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Alternate Nostril Breathing

August 5, 2013 Written by JP       [Font too small?]

Most of us give little thought to the involuntary actions which occur in our bodies on a daily basis: the digestive system absorbing nutrients, hearts beating and circulating blood, livers processing toxins and so on. Beneath the level of conscious awareness resides the autonomic nervous system (ANS), the controller of these vitally important bodily functions and many others. In general, the ANS requires little maintenance. However, sometimes this unsung aspect of our physiology benefits from some assistance in order to work for our greatest good.

We breathe countless times throughout the day. And, much like other autonomic actions, we rarely do so in a mindful way. However, this not the case in the yogic tradition of wellness. Pranayama, a form of controlled breathing that involves alternate nostril inhalation and exhalation has been used for thousands of years to support mental and physical health. What’s more, a recent review in The Annals of The New York Academy of Sciences lists a wide range of psychological conditions which are positively affected by yogic breathing including anxiety, depression and post-traumatic stress syndrome. In addition, modern scientific studies report that alternate nostril breathing: a) enhances attention and cognitive functioning by activating the left hemisphere of the brain; b) modulates heart rate variability and, thereby, reduces cardiac arrhythmias; c) improves pulmonary function in healthy adults and those with chronic lung diseases, such as asthma and COPD (chronic obstructive pulmonary disease).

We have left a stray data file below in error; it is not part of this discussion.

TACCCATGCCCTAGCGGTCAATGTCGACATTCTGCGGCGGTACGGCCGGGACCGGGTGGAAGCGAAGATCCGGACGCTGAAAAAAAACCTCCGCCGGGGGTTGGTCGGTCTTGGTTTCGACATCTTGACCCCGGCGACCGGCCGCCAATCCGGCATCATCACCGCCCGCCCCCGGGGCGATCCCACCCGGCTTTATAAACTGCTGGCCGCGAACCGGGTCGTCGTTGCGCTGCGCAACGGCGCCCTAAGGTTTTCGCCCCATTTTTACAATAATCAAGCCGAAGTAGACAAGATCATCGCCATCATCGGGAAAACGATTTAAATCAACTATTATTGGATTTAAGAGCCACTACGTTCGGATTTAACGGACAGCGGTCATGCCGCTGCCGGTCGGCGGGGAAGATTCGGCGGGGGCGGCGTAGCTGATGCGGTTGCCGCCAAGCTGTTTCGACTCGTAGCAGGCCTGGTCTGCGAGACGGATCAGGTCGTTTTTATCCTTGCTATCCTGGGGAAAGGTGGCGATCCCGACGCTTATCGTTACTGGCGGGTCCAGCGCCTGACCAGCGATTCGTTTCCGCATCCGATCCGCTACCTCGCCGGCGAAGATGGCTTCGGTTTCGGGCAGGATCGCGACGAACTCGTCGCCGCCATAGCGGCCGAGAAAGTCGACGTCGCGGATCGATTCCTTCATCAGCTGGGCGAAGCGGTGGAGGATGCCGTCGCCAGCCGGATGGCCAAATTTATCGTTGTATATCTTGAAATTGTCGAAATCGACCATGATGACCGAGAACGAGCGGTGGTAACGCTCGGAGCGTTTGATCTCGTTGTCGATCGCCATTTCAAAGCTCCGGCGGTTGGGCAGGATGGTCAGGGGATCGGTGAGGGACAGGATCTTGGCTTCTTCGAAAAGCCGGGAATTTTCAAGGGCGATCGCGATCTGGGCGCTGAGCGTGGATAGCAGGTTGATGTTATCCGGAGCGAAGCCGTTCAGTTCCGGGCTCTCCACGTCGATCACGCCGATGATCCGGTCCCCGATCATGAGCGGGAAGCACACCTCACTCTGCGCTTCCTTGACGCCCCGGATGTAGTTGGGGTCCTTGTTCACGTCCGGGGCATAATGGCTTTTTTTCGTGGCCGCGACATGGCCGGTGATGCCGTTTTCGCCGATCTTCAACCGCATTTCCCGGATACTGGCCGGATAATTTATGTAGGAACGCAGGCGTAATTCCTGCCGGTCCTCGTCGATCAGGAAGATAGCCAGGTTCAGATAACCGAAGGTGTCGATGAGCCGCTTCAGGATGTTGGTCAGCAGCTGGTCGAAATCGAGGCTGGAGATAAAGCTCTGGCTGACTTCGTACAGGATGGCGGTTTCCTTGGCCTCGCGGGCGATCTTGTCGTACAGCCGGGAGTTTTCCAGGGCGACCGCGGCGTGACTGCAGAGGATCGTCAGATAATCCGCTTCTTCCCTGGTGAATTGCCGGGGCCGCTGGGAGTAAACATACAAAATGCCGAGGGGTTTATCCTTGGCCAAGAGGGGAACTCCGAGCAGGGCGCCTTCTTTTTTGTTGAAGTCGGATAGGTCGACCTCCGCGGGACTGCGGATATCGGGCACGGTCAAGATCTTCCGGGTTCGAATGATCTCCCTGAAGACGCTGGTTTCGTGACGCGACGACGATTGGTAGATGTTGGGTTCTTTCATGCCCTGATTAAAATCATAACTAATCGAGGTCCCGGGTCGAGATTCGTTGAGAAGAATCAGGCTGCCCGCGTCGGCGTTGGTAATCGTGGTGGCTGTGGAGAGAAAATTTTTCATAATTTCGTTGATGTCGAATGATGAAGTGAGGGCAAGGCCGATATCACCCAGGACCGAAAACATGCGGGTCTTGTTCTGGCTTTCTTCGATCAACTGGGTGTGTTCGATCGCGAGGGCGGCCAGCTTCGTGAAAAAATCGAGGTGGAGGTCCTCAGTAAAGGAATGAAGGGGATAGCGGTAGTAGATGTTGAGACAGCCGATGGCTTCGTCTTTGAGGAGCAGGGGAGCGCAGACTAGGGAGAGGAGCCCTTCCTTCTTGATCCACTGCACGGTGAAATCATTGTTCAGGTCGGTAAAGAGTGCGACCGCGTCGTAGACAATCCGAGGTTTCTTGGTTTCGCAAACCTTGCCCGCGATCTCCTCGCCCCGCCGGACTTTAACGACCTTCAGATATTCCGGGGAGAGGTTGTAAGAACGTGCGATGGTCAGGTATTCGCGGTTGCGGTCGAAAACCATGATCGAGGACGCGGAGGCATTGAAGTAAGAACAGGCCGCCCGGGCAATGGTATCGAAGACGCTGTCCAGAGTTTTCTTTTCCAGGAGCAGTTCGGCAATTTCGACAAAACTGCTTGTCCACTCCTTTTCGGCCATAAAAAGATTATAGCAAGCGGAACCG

What’s also reassuring is that Pranayama isn’t some esoteric practice that requires long hours of deep meditation and intensive study to learn. Much like yoga itself, there are many ways of practicing it. But, it’s most streamlined version simply requires that you sit with your eyes closed while breathing and exhaling through alternate nostrils. In practice, it works as follows: With your thumb, press one nostril closed as you inhale deeply from the other nostril. Hold the breath for a short period of time – a count of 10 is sometimes recommended. Then, release your thumb and cover your other nostril with your ring finger. Finally, exhale completely through the open (alternate) nostril and repeat the process several times or for up 10 minutes. The effect you’ll likely experience will be one of autonomic balance, clearer thought and relaxation.

Note: Please check out the “Comments & Updates” section of this blog – at the bottom of the page. You can find the latest research about this topic there!

To learn more about the studies referenced in today’s column, please click on the following links:

Study 1 - Yoga Breathing, Meditation, and Longevity (link)

Study 2 - Effect of Pranayama (Breathing Exercise) on Arrhythmias in the Human (link)

Study 3 - Influence of Alternate Nostril Breathing on Heart Rate Variability in(link)

Study 4 - Effect of Pranayama on Stress and Cardiovascular Autonomic Function (link)

Study 5 – Acute Effects of Deep Breathing for a Short Duration (2-10 Minutes) on (link)

Study 6 - Effect of Breathing Exercises (Pranayama) in Patients w/ Bronchial (link)

Study 7 - The Effect of Yoga Training on Diffusion Capacity in Chronic Obstructive (link)

Study 8 – Changes in P300 Following Alternate Nostril Yoga Breathing and Breath (link)

Study 9 - Yoga Breathing Through a Particular Nostril is Associated with (link)

Study 10 - Immediate Effect of Nostril Breathing on Memory Performance (link)

Long Term Alternate Nostril Breathing Enhances Autonomic Control of the Heart

Source: J Clin Diagn Res. 2013 May; 7(5): 821–823. (link)

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3 Comments & Updates to “Alternate Nostril Breathing”

  1. JP Says:

    FYI: When it comes to alternate nostril breathing and cardiovascular health, slower may be better:

    http://www.ncbi.nlm.nih.gov/pmc/articles/PMC3734635/

    Be well!

    JP

  2. JP Says:

    Updated 11/13/16:

    https://www.ncbi.nlm.nih.gov/pubmed/27830924

    Eur J Phys Rehabil Med. 2016 Nov 10.

    Effects of yogic exercises on functional capacity, lung function and quality of life in participants with obstructive pulmonary disease: a randomized controlled study.